The Student News Site of Tarrant County College

The Collegian

The Student News Site of Tarrant County College

The Collegian

The Student News Site of Tarrant County College

The Collegian

Viewpoint-Jokers earn credit in Comedy 101

For all the teachers who said school was no place for jokes and pranks, it seems the class clown is getting the last laugh by earning college credit for his wisecracks.

And, no, I am not joking around. The Second City in Chicago, a performing arts school, offers students the ability to hone their comedic craft with a 16-hour, semester-long program that provides courses in improvisation, writing for comedy, politics for satire and even comedy history—all for a mere $8,000.

And upon completion of their Comedy Study program, students will receive 16 credit hours from Columbia College Chicago.

The Web site promises to cover all of the elements the school says comprise comedic genius: technique, content, point of view and creativity.

But can humor really be taught in a classroom? It just seems a bit ridiculous.

Honestly, do you think Richard Pryor was great because he held a degree in comedy studies?

The controversial comic came from humble beginnings. Pryor drew upon his own horrible experiences and turned them into observations for America to laugh at. Regardless if you love or hate him, that is comedic genius.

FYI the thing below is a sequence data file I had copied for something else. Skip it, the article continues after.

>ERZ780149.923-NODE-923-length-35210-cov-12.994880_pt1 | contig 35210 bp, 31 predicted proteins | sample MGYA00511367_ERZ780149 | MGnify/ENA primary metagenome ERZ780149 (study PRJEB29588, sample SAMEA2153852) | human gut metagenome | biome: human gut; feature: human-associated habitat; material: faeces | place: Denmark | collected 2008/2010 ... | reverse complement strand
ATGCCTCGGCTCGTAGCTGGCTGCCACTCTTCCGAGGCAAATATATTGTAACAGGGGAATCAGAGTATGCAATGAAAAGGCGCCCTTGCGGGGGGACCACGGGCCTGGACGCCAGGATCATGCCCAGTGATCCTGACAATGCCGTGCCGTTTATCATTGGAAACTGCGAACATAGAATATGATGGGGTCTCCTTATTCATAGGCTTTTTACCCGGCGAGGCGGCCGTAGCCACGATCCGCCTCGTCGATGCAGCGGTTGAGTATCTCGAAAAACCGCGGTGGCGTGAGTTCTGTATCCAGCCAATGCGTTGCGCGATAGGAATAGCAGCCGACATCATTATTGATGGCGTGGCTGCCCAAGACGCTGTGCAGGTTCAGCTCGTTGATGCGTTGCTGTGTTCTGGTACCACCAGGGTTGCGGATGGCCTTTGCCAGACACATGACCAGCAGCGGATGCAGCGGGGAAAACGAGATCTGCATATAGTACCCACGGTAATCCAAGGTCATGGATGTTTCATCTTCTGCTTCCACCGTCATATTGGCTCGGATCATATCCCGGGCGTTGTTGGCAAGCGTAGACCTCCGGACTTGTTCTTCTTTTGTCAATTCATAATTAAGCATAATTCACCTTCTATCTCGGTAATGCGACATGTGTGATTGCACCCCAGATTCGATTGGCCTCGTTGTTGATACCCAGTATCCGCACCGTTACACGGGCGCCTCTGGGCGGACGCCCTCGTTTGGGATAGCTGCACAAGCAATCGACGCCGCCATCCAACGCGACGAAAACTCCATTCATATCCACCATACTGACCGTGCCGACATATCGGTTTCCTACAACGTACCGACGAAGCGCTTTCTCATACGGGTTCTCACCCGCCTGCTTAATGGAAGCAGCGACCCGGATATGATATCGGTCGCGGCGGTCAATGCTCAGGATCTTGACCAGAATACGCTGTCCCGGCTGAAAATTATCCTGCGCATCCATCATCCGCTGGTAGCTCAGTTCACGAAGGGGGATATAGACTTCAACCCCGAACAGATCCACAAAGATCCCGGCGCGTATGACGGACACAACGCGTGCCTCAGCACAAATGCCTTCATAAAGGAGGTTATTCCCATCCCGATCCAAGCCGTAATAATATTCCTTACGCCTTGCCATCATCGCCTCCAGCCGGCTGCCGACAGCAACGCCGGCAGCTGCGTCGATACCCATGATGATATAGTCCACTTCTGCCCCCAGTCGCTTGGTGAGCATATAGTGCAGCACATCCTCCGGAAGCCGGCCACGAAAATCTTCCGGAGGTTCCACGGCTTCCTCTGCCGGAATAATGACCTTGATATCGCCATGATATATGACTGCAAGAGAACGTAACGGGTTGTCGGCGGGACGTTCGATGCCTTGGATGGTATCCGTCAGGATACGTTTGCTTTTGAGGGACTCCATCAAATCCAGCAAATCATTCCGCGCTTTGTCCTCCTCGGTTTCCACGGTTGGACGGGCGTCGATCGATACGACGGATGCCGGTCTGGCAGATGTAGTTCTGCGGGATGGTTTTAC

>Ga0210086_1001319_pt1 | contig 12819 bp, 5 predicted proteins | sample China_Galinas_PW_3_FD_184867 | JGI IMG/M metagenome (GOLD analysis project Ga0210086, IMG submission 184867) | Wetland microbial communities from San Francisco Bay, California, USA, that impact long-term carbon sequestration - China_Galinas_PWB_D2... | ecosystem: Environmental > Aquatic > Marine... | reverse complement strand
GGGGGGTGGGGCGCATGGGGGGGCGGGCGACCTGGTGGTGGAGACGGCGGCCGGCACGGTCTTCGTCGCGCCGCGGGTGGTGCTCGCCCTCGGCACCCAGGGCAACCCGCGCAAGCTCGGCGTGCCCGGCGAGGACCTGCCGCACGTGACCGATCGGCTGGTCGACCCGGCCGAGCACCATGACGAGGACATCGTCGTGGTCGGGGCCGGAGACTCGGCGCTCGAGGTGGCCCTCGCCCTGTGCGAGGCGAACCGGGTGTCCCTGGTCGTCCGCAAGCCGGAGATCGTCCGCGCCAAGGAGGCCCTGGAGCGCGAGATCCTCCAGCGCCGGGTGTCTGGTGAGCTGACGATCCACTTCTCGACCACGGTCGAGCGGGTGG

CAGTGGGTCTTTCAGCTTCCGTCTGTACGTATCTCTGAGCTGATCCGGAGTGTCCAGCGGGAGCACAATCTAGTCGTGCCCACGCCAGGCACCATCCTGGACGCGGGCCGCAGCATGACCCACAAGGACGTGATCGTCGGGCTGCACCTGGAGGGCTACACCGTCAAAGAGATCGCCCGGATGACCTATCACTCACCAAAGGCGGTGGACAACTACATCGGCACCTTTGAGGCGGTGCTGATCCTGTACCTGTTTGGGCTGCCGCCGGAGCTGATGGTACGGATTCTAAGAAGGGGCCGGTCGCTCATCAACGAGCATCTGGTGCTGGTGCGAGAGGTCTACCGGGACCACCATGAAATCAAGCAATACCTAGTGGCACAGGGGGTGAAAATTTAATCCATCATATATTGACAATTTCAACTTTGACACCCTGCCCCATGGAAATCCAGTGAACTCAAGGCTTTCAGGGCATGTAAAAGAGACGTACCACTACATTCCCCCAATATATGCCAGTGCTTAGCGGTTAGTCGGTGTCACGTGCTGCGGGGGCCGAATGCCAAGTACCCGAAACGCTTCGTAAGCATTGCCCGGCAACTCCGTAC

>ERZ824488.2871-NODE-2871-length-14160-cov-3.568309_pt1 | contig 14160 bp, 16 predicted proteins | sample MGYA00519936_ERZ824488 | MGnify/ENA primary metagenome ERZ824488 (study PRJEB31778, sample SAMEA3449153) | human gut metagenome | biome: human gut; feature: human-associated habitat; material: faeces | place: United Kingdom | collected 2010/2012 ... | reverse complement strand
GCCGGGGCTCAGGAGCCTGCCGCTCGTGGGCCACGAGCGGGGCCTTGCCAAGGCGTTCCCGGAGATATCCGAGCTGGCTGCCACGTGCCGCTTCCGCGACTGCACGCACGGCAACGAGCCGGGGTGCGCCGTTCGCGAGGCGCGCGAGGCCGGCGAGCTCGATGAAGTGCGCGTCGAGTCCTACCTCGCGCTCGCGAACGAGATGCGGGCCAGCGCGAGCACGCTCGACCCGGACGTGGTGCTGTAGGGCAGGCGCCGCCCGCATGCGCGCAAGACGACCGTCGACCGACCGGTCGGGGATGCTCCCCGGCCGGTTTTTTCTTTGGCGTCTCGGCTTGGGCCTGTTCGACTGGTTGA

And how about George Carlin (who used to perform regularly at TCC back in the ‘60s)? While he may have learned his “Seven Dirty Words” at school, I suspect he did not perfect them in the classroom.

Or let’s look at the beloved Johnny Carson. We love him for his gentle wit and charm. Carson could quickly turn a bad monologue around, simply by announcing “Attention K-Mart shoppers!”

Again, I am sure this odd (but admit it, you laughed) technique wasn’t written on the pages of a textbook. Nor was there ever a how-to manual on how to portray Carnac the Magnificent.

I recall as a kid watching tapes of today’s big name comedians perform at the Improv—before they were big names.

Ray Romano, Rosie O’Donnell, Ellen DeGeneres, Eddie Murphy, Jerry Seinfeld and Steve Martin are just a few heavy-hitters who started out doing stand-up on a small, smoky stage.

Through many years of harsh audiences, a few failed sit-coms and talk shows, these comedic giants have earned respect and perfected their craft—experience that could never be simulated in a college classroom.

But perhaps they could expand the classes into a doctorate program.

Dr. George Carlin, now that has a ring to it, doesn’t it?

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